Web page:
Esta entrada se publicó originalmente en Hodinkee el .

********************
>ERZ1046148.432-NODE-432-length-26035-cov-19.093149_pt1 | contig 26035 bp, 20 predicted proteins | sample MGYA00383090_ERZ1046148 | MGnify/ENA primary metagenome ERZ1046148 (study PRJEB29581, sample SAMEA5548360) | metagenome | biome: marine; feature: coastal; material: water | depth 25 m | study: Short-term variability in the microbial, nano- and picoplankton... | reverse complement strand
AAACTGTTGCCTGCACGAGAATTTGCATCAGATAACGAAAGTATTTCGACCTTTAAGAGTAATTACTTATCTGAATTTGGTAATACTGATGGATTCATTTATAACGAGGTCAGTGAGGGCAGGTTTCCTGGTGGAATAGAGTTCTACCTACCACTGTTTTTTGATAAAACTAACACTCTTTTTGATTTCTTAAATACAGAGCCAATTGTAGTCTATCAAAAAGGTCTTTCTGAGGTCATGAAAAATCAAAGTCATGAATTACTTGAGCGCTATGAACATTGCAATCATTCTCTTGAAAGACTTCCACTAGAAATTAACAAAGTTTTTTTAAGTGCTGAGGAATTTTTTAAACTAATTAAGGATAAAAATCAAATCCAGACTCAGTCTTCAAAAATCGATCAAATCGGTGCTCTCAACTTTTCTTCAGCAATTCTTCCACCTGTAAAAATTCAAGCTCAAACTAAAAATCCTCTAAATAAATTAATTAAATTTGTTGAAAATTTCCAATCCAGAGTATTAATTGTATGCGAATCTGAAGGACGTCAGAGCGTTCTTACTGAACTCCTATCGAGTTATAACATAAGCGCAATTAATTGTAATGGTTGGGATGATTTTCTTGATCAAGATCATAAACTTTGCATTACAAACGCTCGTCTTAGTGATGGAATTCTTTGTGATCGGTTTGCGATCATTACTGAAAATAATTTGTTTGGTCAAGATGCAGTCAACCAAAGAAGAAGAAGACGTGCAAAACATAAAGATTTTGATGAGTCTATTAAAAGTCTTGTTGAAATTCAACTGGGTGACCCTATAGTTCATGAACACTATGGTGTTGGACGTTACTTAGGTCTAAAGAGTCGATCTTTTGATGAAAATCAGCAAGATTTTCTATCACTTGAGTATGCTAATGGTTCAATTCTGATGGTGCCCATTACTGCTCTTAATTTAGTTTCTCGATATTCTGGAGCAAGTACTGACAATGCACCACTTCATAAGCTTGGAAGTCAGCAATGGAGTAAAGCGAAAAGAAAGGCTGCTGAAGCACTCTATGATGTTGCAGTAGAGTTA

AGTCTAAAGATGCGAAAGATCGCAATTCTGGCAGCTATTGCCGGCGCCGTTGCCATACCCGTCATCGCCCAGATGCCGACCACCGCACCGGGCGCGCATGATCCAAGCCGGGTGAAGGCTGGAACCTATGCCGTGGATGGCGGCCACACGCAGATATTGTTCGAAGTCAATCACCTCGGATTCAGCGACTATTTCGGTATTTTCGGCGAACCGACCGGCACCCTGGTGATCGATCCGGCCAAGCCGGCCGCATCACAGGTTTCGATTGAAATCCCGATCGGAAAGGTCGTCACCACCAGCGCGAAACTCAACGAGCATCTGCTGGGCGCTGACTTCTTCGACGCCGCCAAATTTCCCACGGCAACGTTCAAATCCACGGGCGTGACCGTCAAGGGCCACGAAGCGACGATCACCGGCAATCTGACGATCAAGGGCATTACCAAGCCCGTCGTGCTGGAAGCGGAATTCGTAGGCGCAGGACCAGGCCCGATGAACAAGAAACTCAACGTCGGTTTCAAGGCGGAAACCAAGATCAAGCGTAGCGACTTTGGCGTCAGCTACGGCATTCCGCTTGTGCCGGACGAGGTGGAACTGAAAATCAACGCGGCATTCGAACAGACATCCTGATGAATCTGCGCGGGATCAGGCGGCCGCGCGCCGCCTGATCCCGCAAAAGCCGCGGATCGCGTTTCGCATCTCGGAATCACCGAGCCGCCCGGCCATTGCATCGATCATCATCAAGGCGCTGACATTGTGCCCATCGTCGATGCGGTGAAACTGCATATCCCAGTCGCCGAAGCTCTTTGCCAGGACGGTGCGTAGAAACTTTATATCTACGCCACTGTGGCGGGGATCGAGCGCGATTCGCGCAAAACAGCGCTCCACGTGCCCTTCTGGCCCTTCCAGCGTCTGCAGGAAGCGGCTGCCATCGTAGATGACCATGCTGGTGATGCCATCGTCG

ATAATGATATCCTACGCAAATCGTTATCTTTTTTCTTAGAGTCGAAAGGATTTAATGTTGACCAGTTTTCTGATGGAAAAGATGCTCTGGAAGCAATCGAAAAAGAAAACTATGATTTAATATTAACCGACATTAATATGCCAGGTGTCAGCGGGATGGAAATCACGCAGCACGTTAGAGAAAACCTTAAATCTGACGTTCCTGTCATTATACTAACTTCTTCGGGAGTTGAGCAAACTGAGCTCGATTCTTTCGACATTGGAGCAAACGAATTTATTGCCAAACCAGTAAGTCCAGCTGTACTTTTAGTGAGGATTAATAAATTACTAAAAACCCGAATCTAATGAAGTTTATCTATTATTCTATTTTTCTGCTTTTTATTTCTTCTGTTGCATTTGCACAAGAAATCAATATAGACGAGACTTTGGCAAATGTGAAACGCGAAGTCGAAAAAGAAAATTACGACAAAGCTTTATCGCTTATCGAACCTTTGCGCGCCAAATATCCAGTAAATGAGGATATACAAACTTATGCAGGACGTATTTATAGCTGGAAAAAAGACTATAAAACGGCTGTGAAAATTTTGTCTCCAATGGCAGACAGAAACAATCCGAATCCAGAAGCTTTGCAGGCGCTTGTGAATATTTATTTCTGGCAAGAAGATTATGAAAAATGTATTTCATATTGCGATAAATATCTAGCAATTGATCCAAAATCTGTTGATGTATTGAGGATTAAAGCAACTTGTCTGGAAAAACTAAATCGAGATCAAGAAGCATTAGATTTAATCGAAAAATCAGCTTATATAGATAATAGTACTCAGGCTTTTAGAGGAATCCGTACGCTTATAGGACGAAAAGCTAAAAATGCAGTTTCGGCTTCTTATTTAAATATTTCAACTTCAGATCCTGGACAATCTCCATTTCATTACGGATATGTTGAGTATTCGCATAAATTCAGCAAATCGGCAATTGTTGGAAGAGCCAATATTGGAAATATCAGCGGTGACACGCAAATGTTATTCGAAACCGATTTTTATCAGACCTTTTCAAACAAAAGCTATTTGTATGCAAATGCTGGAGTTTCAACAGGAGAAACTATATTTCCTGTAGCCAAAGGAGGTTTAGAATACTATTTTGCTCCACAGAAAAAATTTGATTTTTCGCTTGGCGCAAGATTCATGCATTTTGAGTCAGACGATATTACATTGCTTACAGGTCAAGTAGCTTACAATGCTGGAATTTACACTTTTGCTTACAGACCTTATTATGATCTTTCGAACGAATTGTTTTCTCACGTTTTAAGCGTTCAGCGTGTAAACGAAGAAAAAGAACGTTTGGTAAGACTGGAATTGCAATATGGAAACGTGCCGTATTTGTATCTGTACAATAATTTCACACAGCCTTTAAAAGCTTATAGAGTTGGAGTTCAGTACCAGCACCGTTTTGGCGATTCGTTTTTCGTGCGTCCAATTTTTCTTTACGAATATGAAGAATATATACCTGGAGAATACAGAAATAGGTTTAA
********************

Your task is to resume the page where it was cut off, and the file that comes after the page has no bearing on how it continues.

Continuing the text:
If you have gotten this far, you are probably wondering why I bring this up. Well, kind reader, it turns out that if you wear a watch on a regular basis, it too is not immune from the reality that the human epidermis is a veritable microbial metropolis. While it’s not as richly colonized as the colon, estimates are that there are some 1,000,000,000,000 or so microbes (lots of them in the navel, which is waggishly described as a “moist microbiome” by one study) on your skin and mine, representing perhaps a thousand species and 19 phyla (those numbers used to be lower but have been oonched up in recent years by new methods of RNA analysis). In the course of settling into a slightly slow watch news cycle (August by tradition in Switzerland is the so-called “watchmaker’s holiday”), I have discovered that periodically folks get curious about whether or not a watch, which is in contact with the skin on a daily basis and typically does not join the owner in their daily ablutions, might play host to its own population of invisible creepy-crawlies. It seems it would, indeed must, be the case.